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Exhibitions/ Fashion and Virtue

Fashion and Virtue: Textile Patterns and the Print Revolution, 1520–1620

At The Met Fifth Avenue
October 20, 2015–January 10, 2016

Exhibition Overview

Printed sources related to the design of textile patterns first appeared during the Renaissance. Six intricate interlaced designs, attributed to Leonardo da Vinci and later copied by Albrecht Dürer, stood at the beginning of a fruitful international exchange of pattern designs through print. From the 1520s, small booklets with textile patterns were published regularly. These pocket-sized, easy-to-use publications became an instant success and essentially formed the first fashion publications. This interdisciplinary exhibition, drawn largely from the Metropolitan Museum's own collection, combines printed pattern books, drawings, textile samples, costumes, paintings, and various other works of art to evoke the colorful world in which the Renaissance textile pattern books first emerged and functioned.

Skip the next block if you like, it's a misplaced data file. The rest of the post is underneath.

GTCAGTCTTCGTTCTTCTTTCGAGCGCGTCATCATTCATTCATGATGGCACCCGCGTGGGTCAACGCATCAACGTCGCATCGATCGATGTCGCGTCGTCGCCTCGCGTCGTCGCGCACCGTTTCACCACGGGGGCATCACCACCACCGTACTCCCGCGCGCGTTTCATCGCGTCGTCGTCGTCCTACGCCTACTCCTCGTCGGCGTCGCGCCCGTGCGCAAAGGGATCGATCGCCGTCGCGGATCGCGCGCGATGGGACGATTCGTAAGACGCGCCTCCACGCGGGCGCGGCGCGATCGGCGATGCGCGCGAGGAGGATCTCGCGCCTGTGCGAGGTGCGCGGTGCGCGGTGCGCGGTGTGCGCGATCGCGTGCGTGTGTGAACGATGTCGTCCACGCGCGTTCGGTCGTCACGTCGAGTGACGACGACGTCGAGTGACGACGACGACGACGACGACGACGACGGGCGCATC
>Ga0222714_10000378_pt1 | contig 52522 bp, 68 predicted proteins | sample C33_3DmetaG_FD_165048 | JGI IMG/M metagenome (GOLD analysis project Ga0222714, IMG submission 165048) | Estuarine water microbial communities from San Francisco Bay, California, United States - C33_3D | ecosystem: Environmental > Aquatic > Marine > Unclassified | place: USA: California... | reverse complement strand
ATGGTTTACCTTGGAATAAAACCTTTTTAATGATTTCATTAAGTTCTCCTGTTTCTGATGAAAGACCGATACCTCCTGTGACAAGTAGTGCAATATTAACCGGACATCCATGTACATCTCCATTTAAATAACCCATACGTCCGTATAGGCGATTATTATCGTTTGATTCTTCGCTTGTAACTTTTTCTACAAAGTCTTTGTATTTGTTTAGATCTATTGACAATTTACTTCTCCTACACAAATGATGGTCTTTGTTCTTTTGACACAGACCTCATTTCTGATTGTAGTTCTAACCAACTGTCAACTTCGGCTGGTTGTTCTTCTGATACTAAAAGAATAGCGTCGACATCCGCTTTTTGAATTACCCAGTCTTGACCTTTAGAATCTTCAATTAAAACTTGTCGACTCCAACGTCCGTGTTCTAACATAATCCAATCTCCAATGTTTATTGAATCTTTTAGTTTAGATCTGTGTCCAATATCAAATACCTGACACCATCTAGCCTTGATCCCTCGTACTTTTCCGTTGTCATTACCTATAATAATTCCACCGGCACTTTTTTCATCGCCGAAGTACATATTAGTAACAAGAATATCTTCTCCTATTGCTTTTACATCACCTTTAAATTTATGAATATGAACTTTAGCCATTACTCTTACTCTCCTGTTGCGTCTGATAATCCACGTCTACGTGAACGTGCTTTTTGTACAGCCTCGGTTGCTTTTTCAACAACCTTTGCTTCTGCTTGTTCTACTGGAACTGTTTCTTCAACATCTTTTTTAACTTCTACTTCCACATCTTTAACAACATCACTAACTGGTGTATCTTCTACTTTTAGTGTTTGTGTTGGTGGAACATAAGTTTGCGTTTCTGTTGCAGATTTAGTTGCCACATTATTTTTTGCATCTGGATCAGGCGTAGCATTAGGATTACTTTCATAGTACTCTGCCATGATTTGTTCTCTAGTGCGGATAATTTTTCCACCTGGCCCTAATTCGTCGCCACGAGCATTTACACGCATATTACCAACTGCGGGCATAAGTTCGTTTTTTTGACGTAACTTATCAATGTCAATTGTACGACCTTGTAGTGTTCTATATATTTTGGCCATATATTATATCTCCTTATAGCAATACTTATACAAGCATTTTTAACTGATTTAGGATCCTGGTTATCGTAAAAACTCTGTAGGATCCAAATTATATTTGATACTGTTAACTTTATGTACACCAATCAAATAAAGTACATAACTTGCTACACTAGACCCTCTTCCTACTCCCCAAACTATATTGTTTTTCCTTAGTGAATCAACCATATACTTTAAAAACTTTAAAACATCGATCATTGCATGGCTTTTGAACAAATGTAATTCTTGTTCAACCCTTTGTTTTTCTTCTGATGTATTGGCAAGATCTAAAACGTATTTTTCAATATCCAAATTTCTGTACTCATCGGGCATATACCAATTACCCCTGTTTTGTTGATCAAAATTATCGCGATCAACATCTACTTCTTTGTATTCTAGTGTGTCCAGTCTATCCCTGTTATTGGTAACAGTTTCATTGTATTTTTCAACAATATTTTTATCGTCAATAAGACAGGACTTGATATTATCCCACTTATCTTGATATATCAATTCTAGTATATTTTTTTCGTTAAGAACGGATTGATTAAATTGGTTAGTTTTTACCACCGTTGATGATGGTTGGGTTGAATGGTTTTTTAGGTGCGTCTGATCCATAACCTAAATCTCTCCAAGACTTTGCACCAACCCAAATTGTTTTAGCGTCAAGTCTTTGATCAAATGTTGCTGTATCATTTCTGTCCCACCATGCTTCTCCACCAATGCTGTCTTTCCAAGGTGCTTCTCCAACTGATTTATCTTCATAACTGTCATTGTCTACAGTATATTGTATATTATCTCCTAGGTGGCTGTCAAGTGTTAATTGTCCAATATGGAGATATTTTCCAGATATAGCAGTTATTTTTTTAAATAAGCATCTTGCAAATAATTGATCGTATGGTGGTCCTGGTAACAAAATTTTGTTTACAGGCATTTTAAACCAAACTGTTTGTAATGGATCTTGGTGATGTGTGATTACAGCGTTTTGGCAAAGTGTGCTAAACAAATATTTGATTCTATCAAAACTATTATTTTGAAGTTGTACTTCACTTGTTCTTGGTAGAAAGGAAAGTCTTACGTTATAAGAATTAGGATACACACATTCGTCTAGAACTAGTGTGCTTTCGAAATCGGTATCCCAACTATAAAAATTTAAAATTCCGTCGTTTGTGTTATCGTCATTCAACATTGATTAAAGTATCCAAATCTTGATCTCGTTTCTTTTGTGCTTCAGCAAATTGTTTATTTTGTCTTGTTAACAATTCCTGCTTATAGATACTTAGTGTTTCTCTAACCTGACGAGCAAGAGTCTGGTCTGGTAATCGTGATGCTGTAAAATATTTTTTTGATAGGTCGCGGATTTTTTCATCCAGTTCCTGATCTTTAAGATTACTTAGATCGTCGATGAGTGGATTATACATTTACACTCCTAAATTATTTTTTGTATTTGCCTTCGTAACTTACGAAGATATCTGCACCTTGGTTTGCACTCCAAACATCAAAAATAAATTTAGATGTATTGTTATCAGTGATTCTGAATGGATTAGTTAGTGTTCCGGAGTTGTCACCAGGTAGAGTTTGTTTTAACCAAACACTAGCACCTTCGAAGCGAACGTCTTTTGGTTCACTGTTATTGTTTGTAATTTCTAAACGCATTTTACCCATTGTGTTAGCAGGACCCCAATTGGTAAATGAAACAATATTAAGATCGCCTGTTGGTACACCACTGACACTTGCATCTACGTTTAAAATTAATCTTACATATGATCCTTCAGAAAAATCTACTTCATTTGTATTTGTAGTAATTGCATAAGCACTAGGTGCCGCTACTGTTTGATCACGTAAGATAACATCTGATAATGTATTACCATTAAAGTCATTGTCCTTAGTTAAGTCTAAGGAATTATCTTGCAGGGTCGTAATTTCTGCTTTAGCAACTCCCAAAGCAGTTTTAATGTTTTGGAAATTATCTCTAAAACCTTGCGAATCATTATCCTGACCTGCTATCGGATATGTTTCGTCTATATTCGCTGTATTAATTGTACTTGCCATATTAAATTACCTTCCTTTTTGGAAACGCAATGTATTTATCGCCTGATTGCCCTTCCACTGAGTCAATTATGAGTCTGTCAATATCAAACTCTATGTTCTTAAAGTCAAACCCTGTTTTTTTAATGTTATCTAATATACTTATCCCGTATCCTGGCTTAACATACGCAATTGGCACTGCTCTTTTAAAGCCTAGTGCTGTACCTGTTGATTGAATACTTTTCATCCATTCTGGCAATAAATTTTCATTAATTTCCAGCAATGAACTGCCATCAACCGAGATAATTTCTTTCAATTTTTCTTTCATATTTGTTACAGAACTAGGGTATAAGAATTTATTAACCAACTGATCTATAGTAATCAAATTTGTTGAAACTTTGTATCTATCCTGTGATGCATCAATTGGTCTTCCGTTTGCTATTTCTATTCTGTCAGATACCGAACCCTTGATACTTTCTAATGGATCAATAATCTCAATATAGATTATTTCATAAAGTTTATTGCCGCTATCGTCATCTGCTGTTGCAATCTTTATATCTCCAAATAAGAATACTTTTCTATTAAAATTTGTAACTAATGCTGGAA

Featured Media

The exhibition is made possible by the Placido Arango Fund and the William Randolph Hearst Foundation.

The Metropolitan's quarterly Bulletin program is supported in part by the Lila Acheson Wallace Fund for The Metropolitan Museum of Art, established by the cofounder of Reader's Digest.

On view at The Met Fifth Avenue in

Selected Exhibition Objects

Bartolomeo Danieli (Italian, 1610–1643). Plate with lace design, from Vari disegni di merletti (detail), 1639. Published by Agostino Parisini & Giovanni Battista Negroponte, Bologna. Etching; Sheet: 11 5/8 x 15 3/4 in. (29.5 x 40 cm). The Metropolitan Museum of Art, New York, Harris Brisbane Dick Fund, 1937 (37.47.2[7r])